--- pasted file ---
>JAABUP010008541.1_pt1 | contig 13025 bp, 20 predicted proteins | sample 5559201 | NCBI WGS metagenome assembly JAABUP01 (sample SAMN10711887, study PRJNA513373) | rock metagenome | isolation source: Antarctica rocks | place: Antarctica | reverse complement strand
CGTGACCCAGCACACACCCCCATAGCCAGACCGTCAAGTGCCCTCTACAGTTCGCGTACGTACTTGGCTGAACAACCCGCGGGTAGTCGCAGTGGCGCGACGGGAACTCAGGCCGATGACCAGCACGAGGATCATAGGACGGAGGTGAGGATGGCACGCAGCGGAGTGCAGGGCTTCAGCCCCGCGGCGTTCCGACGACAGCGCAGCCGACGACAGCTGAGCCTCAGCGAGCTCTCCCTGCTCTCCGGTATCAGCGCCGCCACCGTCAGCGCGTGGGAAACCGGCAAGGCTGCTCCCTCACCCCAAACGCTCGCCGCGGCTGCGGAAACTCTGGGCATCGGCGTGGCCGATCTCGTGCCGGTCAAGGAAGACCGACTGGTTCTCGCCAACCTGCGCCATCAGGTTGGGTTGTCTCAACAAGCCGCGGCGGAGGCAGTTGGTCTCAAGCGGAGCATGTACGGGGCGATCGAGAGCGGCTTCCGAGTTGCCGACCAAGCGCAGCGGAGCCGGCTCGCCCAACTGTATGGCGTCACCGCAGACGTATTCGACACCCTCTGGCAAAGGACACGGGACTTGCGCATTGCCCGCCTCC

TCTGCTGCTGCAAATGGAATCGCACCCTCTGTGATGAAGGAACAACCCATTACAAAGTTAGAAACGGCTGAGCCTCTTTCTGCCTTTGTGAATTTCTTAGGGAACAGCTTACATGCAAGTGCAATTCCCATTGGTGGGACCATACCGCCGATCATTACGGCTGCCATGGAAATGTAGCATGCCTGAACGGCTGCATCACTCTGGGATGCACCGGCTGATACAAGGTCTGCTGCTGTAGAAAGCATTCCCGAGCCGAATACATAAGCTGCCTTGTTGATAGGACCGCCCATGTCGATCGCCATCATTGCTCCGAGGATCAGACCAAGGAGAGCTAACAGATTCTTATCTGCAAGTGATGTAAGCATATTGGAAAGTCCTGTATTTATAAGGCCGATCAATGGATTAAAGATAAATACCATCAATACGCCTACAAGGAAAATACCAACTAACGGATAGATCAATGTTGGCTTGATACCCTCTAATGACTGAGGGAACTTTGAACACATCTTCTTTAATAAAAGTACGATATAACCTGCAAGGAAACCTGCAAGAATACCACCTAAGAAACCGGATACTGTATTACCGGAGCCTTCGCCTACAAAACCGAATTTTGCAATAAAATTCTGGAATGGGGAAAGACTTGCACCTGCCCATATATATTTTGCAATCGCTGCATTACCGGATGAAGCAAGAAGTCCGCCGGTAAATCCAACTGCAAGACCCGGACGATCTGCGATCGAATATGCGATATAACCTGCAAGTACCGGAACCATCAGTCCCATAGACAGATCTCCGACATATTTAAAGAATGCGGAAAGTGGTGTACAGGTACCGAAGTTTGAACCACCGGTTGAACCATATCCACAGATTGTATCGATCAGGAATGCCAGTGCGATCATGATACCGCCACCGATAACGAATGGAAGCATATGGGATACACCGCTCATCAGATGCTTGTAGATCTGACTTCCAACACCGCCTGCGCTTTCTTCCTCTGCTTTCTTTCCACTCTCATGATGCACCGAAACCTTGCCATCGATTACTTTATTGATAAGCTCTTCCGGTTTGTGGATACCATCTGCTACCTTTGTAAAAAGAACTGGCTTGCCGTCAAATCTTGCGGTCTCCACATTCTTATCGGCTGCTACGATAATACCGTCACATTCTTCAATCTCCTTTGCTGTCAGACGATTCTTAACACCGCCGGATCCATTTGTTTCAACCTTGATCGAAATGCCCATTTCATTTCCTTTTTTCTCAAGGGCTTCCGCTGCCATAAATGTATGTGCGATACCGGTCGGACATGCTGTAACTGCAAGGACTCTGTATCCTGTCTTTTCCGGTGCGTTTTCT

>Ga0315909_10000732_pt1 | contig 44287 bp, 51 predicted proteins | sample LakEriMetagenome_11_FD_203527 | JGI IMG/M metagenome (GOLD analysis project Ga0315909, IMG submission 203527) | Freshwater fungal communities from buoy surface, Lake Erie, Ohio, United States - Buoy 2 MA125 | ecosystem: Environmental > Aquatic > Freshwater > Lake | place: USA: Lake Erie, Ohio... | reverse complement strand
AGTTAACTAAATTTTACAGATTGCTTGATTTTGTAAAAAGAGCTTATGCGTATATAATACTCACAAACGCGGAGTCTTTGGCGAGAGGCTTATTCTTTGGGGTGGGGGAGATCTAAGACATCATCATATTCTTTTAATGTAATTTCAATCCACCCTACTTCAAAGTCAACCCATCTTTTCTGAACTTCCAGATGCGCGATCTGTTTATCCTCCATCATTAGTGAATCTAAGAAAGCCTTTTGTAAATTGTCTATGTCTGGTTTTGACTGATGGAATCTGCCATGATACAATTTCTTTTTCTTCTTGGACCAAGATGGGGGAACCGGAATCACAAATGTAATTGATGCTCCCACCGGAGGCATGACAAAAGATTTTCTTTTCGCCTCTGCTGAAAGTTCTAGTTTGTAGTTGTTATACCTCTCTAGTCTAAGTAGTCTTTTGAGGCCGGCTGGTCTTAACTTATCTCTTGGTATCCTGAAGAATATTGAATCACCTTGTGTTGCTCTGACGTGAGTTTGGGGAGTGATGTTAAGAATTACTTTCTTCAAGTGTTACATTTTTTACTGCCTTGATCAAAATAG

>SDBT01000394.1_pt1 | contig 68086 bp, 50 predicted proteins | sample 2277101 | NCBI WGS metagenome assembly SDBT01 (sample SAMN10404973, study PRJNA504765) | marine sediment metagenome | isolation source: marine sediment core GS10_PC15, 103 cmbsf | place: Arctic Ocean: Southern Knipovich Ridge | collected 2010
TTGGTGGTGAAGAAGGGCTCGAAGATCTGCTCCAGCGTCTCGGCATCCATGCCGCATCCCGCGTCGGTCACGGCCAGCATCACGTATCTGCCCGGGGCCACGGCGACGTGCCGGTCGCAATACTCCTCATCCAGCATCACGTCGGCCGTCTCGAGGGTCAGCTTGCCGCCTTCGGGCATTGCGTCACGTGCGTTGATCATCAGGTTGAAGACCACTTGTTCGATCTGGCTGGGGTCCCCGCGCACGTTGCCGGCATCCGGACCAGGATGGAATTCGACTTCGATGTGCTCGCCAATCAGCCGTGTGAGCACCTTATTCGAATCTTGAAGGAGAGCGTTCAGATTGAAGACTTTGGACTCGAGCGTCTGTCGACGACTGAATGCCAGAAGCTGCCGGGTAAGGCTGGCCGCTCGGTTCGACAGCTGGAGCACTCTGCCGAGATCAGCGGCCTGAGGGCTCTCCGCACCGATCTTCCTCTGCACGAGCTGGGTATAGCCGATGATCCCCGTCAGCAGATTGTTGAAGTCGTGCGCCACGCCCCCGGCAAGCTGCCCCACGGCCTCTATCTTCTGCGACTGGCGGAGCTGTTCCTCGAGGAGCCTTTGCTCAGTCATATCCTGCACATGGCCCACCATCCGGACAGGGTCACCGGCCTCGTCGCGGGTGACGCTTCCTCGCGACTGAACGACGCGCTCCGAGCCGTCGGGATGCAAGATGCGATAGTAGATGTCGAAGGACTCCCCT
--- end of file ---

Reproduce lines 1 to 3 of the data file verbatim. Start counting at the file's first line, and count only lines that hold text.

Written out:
>JAABUP010008541.1_pt1 | contig 13025 bp, 20 predicted proteins | sample 5559201 | NCBI WGS metagenome assembly JAABUP01 (sample SAMN10711887, study PRJNA513373) | rock metagenome | isolation source: Antarctica rocks | place: Antarctica | reverse complement strand
CGTGACCCAGCACACACCCCCATAGCCAGACCGTCAAGTGCCCTCTACAGTTCGCGTACGTACTTGGCTGAACAACCCGCGGGTAGTCGCAGTGGCGCGACGGGAACTCAGGCCGATGACCAGCACGAGGATCATAGGACGGAGGTGAGGATGGCACGCAGCGGAGTGCAGGGCTTCAGCCCCGCGGCGTTCCGACGACAGCGCAGCCGACGACAGCTGAGCCTCAGCGAGCTCTCCCTGCTCTCCGGTATCAGCGCCGCCACCGTCAGCGCGTGGGAAACCGGCAAGGCTGCTCCCTCACCCCAAACGCTCGCCGCGGCTGCGGAAACTCTGGGCATCGGCGTGGCCGATCTCGTGCCGGTCAAGGAAGACCGACTGGTTCTCGCCAACCTGCGCCATCAGGTTGGGTTGTCTCAACAAGCCGCGGCGGAGGCAGTTGGTCTCAAGCGGAGCATGTACGGGGCGATCGAGAGCGGCTTCCGAGTTGCCGACCAAGCGCAGCGGAGCCGGCTCGCCCAACTGTATGGCGTCACCGCAGACGTATTCGACACCCTCTGGCAAAGGACACGGGACTTGCGCATTGCCCGCCTCC

TCTGCTGCTGCAAATGGAATCGCACCCTCTGTGATGAAGGAACAACCCATTACAAAGTTAGAAACGGCTGAGCCTCTTTCTGCCTTTGTGAATTTCTTAGGGAACAGCTTACATGCAAGTGCAATTCCCATTGGTGGGACCATACCGCCGATCATTACGGCTGCCATGGAAATGTAGCATGCCTGAACGGCTGCATCACTCTGGGATGCACCGGCTGATACAAGGTCTGCTGCTGTAGAAAGCATTCCCGAGCCGAATACATAAGCTGCCTTGTTGATAGGACCGCCCATGTCGATCGCCATCATTGCTCCGAGGATCAGACCAAGGAGAGCTAACAGATTCTTATCTGCAAGTGATGTAAGCATATTGGAAAGTCCTGTATTTATAAGGCCGATCAATGGATTAAAGATAAATACCATCAATACGCCTACAAGGAAAATACCAACTAACGGATAGATCAATGTTGGCTTGATACCCTCTAATGACTGAGGGAACTTTGAACACATCTTCTTTAATAAAAGTACGATATAACCTGCAAGGAAACCTGCAAGAATACCACCTAAGAAACCGGATACTGTATTACCGGAGCCTTCGCCTACAAAACCGAATTTTGCAATAAAATTCTGGAATGGGGAAAGACTTGCACCTGCCCATATATATTTTGCAATCGCTGCATTACCGGATGAAGCAAGAAGTCCGCCGGTAAATCCAACTGCAAGACCCGGACGATCTGCGATCGAATATGCGATATAACCTGCAAGTACCGGAACCATCAGTCCCATAGACAGATCTCCGACATATTTAAAGAATGCGGAAAGTGGTGTACAGGTACCGAAGTTTGAACCACCGGTTGAACCATATCCACAGATTGTATCGATCAGGAATGCCAGTGCGATCATGATACCGCCACCGATAACGAATGGAAGCATATGGGATACACCGCTCATCAGATGCTTGTAGATCTGACTTCCAACACCGCCTGCGCTTTCTTCCTCTGCTTTCTTTCCACTCTCATGATGCACCGAAACCTTGCCATCGATTACTTTATTGATAAGCTCTTCCGGTTTGTGGATACCATCTGCTACCTTTGTAAAAAGAACTGGCTTGCCGTCAAATCTTGCGGTCTCCACATTCTTATCGGCTGCTACGATAATACCGTCACATTCTTCAATCTCCTTTGCTGTCAGACGATTCTTAACACCGCCGGATCCATTTGTTTCAACCTTGATCGAAATGCCCATTTCATTTCCTTTTTTCTCAAGGGCTTCCGCTGCCATAAATGTATGTGCGATACCGGTCGGACATGCTGTAACTGCAAGGACTCTGTATCCTGTCTTTTCCGGTGCGTTTTCT